Tobacco producers suffer losses from illicit trade

The pervasive problem of illegal tobacco trade was the central topic of discussion at the Anti-Illicit Trade Regional Conference hosted by British American Tobacco (BAT) Caribbean at the Marriott Hotel, Georgetown, Guyana. The conference was held in collaboration with the Demerara Tobacco Company and Crime Stoppers International. High-level law enforcement, industry and customs officials from T&T, Guyana, Jamaica, Costa Rica, and Suriname came together to deliberate tobacco smuggling within the region, a dilemma which representatives stated results in significant losses in revenue for governments and for legitimate businesses, as well as exposes consumers to risky and unregulated products. The illicit trade involves money, goods, or value gained from illegal or unethical activities. Read more here

More at the register, less in the cart

Consumers are seeing their grocery bills climb higher and higher. Although they have not been returned to the Value Added Tax list, items such as laundry detergent, toothpaste, macaroni, baby formula, cheese, cooking margarine, flour, toilet paper and, in some groceries, even powdered milk now cost more. Chicken prices are also set to increase at the supermarket level, given one producer’s decision to increase prices effective July 3. Consumers say they have resorted to buying cheaper brands, “shopping around” for cheaper prices or doing without some basic necessities. Read more here



Commonwealth observers submit final report on Cayman Islands elections

Recommendations to review election laws and further comply with international obligations have been made by the election observation mission (EOM) of six Commonwealth observers, led by Steve Rodan MLC, president of Tynwald (Isle of Man) in its final report on the May 2017 general election in the Cayman Islands. The EOM, which was arranged by the Commonwealth Parliamentary Association British Isles and Mediterranean Region (CPA BIMR), found that the elections met the international standards for democratic, genuine and transparent elections but offered recommendations, notably regarding voter and candidate’s eligibility criteria, constituency boundaries and the participation of women. “In light of the mobility of the Cayman Islanders and the contribution of its expat community, it is important in any review of the Constitution Order to consider the requirements on the duration of residence,” Rodan said. Read more here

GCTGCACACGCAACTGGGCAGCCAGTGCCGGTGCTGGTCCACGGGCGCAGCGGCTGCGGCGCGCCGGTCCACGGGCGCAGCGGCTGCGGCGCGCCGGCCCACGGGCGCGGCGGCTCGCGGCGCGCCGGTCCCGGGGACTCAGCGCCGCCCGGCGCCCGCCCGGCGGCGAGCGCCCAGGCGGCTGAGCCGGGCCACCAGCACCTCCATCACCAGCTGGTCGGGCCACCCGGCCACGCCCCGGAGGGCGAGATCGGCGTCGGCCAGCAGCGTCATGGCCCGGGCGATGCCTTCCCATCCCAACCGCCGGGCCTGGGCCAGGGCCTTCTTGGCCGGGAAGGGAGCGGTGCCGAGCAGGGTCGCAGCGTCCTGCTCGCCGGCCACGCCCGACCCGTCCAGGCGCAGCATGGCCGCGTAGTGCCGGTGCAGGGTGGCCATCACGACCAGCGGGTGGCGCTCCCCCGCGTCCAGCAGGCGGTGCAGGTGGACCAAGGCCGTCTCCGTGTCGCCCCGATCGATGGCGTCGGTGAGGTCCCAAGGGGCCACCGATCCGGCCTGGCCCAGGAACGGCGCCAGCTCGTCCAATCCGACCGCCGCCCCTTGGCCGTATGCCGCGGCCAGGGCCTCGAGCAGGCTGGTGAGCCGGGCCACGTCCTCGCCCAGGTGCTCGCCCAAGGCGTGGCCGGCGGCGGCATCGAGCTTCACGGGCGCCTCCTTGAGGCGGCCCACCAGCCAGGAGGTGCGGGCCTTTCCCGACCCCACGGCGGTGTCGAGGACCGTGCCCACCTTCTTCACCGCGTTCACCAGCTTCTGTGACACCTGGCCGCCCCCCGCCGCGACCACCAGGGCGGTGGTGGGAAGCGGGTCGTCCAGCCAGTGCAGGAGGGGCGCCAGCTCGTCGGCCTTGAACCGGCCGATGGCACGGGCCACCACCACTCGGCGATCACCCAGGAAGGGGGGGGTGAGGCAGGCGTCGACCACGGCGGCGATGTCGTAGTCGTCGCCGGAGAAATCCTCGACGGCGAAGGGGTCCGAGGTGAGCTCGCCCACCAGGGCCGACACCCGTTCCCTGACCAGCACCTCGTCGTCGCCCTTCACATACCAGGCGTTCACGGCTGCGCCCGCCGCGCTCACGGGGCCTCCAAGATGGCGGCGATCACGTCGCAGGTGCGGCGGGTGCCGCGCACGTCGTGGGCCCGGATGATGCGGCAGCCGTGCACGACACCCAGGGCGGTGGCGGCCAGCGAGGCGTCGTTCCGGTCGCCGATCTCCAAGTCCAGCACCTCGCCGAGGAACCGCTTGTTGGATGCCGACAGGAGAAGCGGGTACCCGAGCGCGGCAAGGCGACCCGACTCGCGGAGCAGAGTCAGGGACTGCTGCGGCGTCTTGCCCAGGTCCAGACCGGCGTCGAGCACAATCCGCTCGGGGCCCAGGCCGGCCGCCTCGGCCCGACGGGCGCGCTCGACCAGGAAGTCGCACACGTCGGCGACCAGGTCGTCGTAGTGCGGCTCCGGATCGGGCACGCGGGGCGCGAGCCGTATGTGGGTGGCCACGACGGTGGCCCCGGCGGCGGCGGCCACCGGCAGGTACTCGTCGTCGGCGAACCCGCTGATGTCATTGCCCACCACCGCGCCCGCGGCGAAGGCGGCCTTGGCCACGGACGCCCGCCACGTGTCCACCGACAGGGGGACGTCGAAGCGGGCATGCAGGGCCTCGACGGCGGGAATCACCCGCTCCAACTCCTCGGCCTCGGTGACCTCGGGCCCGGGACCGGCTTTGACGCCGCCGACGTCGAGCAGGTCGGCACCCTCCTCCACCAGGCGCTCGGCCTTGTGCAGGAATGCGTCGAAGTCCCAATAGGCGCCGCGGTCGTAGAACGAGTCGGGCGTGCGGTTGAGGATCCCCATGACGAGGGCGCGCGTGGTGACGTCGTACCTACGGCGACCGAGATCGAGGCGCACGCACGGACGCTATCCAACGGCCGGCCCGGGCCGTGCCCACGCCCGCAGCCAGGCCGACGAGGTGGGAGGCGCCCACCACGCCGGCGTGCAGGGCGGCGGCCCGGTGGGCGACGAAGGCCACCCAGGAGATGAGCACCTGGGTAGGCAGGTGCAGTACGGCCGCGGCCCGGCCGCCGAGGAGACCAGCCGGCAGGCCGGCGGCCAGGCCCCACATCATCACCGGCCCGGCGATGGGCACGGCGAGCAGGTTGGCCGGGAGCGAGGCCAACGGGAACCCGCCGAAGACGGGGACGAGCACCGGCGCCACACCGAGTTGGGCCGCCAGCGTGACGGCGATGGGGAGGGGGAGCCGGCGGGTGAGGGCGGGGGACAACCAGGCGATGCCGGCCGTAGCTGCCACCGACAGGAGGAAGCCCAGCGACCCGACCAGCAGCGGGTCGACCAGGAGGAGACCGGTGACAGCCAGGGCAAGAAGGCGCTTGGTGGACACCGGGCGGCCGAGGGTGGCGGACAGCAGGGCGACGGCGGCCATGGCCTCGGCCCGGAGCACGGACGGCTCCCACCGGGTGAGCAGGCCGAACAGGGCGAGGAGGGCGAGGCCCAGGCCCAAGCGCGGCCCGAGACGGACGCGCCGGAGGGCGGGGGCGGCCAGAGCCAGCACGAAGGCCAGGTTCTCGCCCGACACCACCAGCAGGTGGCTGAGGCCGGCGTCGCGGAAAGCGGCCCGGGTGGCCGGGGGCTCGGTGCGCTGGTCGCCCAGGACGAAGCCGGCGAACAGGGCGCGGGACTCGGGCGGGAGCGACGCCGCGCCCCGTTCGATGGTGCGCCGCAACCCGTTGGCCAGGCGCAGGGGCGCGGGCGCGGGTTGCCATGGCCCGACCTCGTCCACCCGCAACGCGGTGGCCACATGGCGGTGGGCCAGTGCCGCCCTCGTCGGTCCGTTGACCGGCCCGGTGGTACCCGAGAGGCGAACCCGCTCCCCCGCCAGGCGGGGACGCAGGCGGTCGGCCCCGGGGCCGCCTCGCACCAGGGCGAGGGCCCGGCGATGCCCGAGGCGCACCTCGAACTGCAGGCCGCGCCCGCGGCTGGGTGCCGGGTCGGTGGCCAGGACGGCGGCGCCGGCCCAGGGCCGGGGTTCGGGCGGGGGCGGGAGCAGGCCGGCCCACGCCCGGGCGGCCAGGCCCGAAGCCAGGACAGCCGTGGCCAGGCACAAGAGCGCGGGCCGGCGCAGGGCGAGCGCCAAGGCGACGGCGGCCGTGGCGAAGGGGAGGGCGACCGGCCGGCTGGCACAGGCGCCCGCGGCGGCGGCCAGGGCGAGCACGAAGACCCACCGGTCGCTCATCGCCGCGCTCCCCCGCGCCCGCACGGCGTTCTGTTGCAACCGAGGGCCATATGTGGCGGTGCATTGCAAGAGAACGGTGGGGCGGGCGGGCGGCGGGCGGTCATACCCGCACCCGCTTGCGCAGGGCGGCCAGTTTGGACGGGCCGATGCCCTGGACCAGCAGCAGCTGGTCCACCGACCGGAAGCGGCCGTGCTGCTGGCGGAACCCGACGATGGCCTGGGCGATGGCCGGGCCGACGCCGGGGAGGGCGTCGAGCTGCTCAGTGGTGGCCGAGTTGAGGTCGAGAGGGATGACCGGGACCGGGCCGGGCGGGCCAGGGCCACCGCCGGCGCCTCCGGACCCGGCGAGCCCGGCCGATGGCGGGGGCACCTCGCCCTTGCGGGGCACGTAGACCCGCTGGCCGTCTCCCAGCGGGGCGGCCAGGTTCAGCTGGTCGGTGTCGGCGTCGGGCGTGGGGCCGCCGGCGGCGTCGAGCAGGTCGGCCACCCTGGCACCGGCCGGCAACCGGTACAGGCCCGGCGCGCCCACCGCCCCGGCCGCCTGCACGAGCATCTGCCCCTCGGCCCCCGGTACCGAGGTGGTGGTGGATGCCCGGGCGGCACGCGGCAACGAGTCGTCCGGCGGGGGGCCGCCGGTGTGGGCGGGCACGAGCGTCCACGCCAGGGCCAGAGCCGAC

New Traffic Act Needed Now - Jones Calls For Revised Law To Be Passed To Support Ticket Amnesty

Vice-chairman of the National Road Safety Council, Dr Lucien Jones, has said the new Road Traffic Act should be introduced at the same time the proposed traffic ticket amnesty is being implemented, to deter motorists from flagrantly breaking the law and paying the fines without attracting demerit points. "I can't see one working without the other, because if you take all these people and they pay for their tickets and they go back and break the law again, it is very difficult to carry through the law in terms of suspending people's licences," Jones said in a Gleaner interview. Jones' comments came against the background of a bill that was passed yesterday by the House of Representatives to introduce an amnesty for delinquent motorists to clear billions of dollars in traffic tickets. Read more here



Rare one-horned rhino at risk as Indian flood waters rise

Poachers are seeking to take advantage of widespread monsoon flooding in India's Kaziranga National Park as animals flee in search of higher ground. Floods have consumed about 80% of the park's total area, said director Satyendra Singh. Kaziranga National Park is home to the vulnerable greater one-horned rhino, as well as tigers and Asian elephants. In the past, poachers have used the floods to flush animals out into areas where they are easier to hunt. The problem arises when the animals flee past the park's boundaries, said Singh, particularly in the southern most sections which are contiguous with hilly wild areas. The park, in India's Assam state, is known for its contribution in helping to save the greater one-horned rhino from the brink of extinction in the last 20 years. Read more here

Trump 'didn't know about son's Russia meeting'

US President Donald Trump's son has said he did not tell his father about a meeting with a Russian lawyer who said she could help his election campaign. Donald Trump Jr told Fox News the meeting was "just a nothing" but he should have handled it differently. He released emails showing he had welcomed an offer to meet the lawyer, who allegedly had Kremlin ties and material damaging to Hillary Clinton. US officials are investigating alleged Russian meddling in the US election. Since he was elected, President Trump has been dogged by allegations that Russia tried to sabotage Mrs Clinton's campaign. Read more here

12th July 2017